NBA Pushing ’82-Game’ Mindset on Players, Teams Ahead of Season

Load management is at the top of the list when it comes to things the NBA would like to put to rest.Russell Westbrook, Paul George and Kawhi Leonard give high fives.

For starters, more rest doesn’t necessarily mean avoiding injuries, former Pistons great and current league executive vice president and head of basketball operations Joe Dumars said during a conference call with reporters.

“I think it was a given conclusion that the data showed that you had to rest players a certain amount and that justified guys sitting out,” Dumars said. “We’ve gotten more data, and it just doesn’t show that resting, sitting guys out, correlates with lack of injuries or fatigue or anything like that.

“What it does show is guys may be not as efficient on the second night of a back-to-back. But in terms of injury and things like that, that we thought that it did prior, as we got more data, we realized that’s not really holding up.”

The league has struggled with star players resting during regular season games in recent seasons … just because. But the fans pay big money to see the stars — making regular-season games more appealing. And sponsors pay even more with assurances that people will be watching.

These are the people who pay player salaries. But quite honestly, it’s not always on the players. Teams often decide to hold out guys for the purpose of keeping them healthy.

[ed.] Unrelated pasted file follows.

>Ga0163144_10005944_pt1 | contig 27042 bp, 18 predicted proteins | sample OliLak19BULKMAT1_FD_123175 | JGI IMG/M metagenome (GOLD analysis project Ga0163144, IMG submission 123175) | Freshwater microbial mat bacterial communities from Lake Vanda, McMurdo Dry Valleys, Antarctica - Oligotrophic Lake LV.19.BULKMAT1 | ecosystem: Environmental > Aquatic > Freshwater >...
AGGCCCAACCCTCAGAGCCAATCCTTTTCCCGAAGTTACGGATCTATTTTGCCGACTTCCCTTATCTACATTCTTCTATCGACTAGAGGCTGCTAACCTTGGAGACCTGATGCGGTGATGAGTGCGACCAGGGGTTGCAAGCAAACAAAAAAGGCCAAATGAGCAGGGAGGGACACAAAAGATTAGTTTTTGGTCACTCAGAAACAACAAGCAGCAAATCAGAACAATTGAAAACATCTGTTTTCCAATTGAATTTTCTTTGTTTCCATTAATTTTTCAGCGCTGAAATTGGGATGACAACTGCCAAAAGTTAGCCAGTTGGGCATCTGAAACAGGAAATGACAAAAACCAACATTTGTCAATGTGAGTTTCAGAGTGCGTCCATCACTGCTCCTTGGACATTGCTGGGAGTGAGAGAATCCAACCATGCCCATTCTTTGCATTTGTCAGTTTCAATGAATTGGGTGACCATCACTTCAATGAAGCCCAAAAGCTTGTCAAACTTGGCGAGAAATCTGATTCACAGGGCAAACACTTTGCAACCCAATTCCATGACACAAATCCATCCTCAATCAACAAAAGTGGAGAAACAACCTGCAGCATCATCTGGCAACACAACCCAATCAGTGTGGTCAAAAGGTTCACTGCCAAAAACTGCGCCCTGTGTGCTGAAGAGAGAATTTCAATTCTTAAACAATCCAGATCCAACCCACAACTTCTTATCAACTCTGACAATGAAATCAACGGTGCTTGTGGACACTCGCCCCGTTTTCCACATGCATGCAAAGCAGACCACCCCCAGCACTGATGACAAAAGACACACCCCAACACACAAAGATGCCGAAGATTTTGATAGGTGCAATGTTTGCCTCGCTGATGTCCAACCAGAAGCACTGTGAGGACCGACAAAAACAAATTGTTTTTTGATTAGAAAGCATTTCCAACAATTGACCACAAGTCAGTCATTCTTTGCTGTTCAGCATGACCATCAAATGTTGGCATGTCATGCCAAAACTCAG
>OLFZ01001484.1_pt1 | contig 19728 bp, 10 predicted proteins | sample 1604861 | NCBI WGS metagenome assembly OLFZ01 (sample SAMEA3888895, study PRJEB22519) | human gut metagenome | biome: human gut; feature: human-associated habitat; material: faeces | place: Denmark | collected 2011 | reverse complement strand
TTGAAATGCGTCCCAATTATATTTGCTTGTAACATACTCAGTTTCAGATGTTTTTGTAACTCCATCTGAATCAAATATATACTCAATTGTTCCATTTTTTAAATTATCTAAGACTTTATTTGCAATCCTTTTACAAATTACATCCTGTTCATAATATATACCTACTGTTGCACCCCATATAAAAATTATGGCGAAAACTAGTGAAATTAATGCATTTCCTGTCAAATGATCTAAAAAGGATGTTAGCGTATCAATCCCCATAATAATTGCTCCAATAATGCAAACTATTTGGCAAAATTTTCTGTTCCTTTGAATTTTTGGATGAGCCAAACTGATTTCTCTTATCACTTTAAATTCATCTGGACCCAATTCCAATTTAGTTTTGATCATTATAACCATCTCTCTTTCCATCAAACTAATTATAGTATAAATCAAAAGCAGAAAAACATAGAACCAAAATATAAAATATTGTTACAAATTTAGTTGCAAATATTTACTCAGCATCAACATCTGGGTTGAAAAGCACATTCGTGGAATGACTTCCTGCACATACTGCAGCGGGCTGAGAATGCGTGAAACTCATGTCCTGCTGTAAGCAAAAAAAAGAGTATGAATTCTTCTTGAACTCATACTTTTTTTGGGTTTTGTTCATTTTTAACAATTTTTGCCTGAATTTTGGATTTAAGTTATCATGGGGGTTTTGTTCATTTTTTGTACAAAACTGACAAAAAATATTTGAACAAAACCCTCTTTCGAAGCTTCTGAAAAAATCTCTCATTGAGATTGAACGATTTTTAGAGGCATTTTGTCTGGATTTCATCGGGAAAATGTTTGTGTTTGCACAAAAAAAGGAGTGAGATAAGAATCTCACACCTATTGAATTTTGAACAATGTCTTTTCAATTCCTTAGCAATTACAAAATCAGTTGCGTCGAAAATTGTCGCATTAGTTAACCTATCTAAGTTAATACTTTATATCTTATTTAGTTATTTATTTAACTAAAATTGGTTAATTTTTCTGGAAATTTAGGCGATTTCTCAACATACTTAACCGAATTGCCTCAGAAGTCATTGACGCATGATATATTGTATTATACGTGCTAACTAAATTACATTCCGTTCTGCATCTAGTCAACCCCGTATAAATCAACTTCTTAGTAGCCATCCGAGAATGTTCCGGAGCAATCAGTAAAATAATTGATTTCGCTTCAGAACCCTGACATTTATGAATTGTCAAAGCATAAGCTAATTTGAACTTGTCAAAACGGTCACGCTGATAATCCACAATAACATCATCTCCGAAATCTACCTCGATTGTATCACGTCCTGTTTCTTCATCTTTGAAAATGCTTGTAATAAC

By and large, the players want to play. The new rules on load management will give them a reason to push to do so when teams try to keep them sidelined (again, when healthy).

“I also think we don’t need our TV partners to tell us that when teams sit players and players don’t try in an All-Star Game,” said NBA executive vice president of basketball strategy and analytics Evan Wasch. “That makes for worse competition. Right? It’s incredibly obvious to us, and ultimately, we’re trying to serve fans.

“Yes, it’s the case that because we’re negotiating TV deals in the next year or two here, it takes on an even greater importance because we’re in the middle of those conversations; but we can self-identify that these were issues that need addressing independent of any outside.”

Players from Dumars’ era attempted to play all 82 games. That was just the mindset back in the 1980s and early ’90s. The league wants to see the same again.

“The culture should be that every player should want to play 82 games,” Dumars said. “Obviously, everybody’s not going to play 82 games. But everyone should want to play 82 games. That’s the culture that we are trying to reestablish right now.

“The competition committee has signed off on this. The players’ association has signed, they have agreed that this is an 82-game league, and everyone should expect to play 82 games. We’ve discussed this with everybody over the last several months, and everybody agrees that we have to embrace who we are.”

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